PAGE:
As we keep diving into the depths of Audre Lorde’s powerful works, we learn how she chose to utilize her life experiences within the education community through emotional connection. Lorde’s bold, but different teaching techniques become pivotal for her students, helping them to become increasingly open-minded about the world in which they live in, both inside and outside their classroom environment. Audre Lorde begins her article, “Poet As Teacher—Human As Poet—Teacher As Human,” speaking about how her teaching style may sound “basic” to many, but effective as her lessons vary based on the events and emotions she and her students experience on that specific day. She expresses the importance of human connection and how it assists her to convey specific societal issues to her students. Lorde strongly believes that it’s important to put forth true emotion in the classroom, as she chose to use it as a tool to emotionally touch each of her students so, they are able to receive a well-rounded/full learning experience. She expresses this as she states: “There is something to be learned from the sharing of true feeling between two or more people; co-communicating id teaching—touching—really touching another human being is teaching—writing real poems is teaching—digging good ditches is teaching—living is teaching” (182). Here, she really shares the significance of human connection and how touching the world, both physically and emotionally, can help an individual to get to know themselves and the world around them, through their own internal and external feelings.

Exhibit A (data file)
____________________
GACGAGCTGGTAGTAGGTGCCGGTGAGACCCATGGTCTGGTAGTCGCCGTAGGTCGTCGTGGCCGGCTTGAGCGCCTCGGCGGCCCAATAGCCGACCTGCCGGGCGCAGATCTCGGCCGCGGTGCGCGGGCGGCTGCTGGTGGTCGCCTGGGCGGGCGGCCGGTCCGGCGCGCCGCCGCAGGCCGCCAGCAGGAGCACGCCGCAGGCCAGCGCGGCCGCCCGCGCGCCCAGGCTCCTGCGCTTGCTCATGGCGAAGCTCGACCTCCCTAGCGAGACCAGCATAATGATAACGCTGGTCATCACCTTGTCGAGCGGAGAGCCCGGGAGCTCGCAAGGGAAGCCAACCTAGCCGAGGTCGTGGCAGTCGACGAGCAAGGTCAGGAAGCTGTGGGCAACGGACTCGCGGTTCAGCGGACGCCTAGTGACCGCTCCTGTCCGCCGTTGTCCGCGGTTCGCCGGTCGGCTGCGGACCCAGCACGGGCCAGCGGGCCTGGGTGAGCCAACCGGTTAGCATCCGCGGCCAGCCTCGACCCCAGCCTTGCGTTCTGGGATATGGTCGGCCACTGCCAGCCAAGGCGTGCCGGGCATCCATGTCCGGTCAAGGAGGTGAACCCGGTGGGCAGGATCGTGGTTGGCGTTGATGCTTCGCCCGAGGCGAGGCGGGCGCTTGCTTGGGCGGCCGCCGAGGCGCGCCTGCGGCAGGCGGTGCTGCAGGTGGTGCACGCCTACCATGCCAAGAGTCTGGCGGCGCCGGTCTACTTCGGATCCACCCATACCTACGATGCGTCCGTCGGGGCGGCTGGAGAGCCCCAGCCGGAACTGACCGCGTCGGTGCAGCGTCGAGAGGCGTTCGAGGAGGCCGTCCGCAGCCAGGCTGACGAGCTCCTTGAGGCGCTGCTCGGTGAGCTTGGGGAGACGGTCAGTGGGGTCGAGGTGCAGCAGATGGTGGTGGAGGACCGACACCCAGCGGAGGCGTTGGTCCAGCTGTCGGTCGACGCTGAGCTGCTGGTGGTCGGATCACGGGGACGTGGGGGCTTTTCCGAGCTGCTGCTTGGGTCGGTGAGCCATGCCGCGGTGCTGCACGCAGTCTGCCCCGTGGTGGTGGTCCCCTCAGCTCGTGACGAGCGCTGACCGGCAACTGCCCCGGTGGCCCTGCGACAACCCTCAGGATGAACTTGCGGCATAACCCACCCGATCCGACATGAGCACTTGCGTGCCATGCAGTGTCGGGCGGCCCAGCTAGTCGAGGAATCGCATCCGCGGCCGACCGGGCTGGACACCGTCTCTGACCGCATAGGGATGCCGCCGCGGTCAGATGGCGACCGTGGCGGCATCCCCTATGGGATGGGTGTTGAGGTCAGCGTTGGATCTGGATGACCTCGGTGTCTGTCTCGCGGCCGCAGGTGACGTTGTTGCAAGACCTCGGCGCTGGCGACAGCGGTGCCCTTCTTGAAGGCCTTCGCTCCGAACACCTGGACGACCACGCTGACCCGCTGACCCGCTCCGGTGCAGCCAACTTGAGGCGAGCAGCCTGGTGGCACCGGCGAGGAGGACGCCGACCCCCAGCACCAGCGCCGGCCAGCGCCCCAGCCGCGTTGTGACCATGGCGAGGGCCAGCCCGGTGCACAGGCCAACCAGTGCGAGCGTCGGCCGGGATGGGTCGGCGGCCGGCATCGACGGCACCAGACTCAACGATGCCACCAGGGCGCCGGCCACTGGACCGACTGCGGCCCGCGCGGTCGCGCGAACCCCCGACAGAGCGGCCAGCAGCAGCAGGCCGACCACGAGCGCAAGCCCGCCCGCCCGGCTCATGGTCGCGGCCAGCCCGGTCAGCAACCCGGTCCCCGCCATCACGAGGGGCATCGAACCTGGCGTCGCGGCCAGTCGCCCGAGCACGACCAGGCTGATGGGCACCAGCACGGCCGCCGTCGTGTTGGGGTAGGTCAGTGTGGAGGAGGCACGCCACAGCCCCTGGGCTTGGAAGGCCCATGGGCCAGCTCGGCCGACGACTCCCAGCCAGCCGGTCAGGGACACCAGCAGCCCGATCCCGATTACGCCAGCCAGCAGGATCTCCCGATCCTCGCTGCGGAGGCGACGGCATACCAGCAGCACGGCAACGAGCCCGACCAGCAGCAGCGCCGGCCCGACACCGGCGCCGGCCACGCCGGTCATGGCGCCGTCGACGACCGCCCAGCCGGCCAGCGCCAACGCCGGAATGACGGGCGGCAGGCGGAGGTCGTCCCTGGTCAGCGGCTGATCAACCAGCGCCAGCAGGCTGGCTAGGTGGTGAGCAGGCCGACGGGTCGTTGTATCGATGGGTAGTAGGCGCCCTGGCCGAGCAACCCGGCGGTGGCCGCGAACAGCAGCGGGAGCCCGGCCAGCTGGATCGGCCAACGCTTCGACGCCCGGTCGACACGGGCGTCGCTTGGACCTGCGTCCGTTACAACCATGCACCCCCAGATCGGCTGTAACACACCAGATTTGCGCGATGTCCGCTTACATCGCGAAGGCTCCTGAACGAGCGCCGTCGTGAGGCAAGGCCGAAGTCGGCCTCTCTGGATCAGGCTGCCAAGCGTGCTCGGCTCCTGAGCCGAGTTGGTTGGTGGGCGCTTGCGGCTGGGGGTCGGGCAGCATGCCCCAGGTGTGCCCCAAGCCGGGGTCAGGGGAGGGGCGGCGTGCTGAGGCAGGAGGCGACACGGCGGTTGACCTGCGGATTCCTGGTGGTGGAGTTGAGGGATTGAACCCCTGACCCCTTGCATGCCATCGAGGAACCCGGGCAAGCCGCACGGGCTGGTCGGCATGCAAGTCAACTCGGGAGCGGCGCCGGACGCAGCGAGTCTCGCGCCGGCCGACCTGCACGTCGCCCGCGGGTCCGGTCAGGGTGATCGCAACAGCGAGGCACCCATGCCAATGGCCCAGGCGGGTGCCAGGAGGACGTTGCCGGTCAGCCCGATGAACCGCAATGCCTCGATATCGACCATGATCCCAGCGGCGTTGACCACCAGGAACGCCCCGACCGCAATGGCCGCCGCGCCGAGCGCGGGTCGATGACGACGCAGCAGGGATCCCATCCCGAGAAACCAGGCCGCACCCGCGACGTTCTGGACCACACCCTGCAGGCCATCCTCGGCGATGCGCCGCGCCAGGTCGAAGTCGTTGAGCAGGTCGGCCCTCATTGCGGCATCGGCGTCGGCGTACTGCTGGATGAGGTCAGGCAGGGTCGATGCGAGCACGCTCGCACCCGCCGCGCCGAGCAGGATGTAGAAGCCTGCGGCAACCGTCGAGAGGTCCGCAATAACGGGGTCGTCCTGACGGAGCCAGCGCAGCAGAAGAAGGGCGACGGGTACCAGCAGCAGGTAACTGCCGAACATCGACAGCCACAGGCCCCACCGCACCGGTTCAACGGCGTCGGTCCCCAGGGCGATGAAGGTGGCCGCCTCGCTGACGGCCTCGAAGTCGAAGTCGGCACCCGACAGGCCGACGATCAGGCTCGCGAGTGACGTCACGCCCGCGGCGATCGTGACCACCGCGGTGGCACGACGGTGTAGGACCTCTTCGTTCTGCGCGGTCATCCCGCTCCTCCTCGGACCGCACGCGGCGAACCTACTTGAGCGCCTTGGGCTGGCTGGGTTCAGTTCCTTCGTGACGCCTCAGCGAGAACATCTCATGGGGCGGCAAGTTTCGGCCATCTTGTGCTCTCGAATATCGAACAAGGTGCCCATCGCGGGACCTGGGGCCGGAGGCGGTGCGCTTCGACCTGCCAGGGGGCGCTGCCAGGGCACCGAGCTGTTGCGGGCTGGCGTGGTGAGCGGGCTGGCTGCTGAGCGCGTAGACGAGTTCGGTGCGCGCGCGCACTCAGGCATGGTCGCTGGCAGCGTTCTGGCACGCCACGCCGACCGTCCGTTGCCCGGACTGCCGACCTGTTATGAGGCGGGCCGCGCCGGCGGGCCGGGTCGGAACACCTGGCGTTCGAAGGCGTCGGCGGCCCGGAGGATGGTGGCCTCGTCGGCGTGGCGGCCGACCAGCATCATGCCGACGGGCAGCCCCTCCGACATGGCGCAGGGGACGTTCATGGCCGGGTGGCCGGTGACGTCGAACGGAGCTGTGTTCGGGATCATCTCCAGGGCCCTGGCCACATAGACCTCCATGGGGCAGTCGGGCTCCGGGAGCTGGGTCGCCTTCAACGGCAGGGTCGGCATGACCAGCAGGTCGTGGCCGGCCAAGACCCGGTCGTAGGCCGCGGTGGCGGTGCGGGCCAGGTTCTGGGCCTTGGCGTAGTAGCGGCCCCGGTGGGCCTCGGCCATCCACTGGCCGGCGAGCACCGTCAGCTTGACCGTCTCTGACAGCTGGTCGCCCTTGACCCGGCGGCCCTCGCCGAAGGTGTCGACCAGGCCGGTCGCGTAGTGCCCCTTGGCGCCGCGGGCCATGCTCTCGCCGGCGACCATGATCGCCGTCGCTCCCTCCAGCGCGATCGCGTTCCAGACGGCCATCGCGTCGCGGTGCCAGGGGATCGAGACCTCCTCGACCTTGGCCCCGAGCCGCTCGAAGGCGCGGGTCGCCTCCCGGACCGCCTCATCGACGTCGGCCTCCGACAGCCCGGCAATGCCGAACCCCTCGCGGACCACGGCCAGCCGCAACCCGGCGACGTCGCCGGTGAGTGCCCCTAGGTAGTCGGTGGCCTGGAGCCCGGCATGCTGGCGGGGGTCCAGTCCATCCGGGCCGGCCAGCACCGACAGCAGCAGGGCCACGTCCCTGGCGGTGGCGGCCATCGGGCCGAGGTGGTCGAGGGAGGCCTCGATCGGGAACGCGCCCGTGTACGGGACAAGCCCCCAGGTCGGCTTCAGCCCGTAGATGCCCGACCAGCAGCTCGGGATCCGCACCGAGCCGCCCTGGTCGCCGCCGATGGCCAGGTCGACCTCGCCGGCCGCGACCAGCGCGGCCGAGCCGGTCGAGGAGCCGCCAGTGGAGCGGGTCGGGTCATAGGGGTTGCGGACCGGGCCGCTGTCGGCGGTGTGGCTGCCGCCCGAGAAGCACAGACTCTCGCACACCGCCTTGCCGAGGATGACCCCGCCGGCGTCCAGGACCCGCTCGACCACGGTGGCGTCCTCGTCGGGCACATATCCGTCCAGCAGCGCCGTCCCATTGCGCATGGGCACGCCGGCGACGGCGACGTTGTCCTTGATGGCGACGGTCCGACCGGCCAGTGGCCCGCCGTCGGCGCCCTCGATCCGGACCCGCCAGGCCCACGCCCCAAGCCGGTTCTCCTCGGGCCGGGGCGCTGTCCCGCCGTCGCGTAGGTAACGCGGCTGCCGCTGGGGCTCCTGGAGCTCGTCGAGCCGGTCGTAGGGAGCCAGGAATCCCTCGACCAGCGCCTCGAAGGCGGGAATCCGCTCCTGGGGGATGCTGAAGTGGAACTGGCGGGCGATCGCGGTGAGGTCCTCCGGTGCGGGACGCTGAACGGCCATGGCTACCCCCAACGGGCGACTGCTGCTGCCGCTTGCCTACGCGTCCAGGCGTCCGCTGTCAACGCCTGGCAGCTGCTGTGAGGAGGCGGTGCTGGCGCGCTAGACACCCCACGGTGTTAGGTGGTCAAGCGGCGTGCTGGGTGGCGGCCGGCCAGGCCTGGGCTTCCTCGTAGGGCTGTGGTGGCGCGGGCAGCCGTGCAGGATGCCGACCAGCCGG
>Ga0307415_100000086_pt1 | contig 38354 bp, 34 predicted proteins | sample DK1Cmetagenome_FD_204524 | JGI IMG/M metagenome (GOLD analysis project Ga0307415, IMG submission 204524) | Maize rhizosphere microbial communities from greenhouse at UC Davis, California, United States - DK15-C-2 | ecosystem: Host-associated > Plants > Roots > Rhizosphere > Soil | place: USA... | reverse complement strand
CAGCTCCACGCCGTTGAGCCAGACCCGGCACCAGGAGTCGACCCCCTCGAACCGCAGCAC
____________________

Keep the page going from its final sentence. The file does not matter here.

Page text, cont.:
Audre Lorde also expresses how this individual power and knowledge can be found through one’s poetry. Although she says she can’t teach her students how to write their emotions through their poetry, she states: “…I can show a student how to improve what is already written—…specifically how to bring the poem closer to that feeling the poet wishes to evoke. And I can encourage a student to recognize, cherish, and set down those feelings and experiences out of which poetry is forged. But the only way I can teach another human being anything else about creating poetry is to teach that person about myself, about feeling herself or himself.” Here, she projects that poetry is indeed an experience of intimacy and “is neither easy not casual, but is real.” She shows that a student’s true learning occurs when they first allow themself to explore their own emotional identity, letting go of the mold that society had created, influencing them to think, feel, and look a certain way towards the rest of the world to “fit in.” Lorde even states that this emotional and intimate “exchange…is the most strongly prohibited, or discouraged, human exercise of our time” because society’s norms hide this exploration of life, body, identity, and knowledge which prevents people to flourish and express themselves properly, such as Lorde herself (183). Although Lorde’s generation keeps pushes this new educational movement away, she hopes her teaching helps to pass these frowned upon, but powerful concepts along to her students. As her students learn to become more open minded to creating positive change, she hopes they can take these concepts along with them into their futures, helping to transform future societies for the better.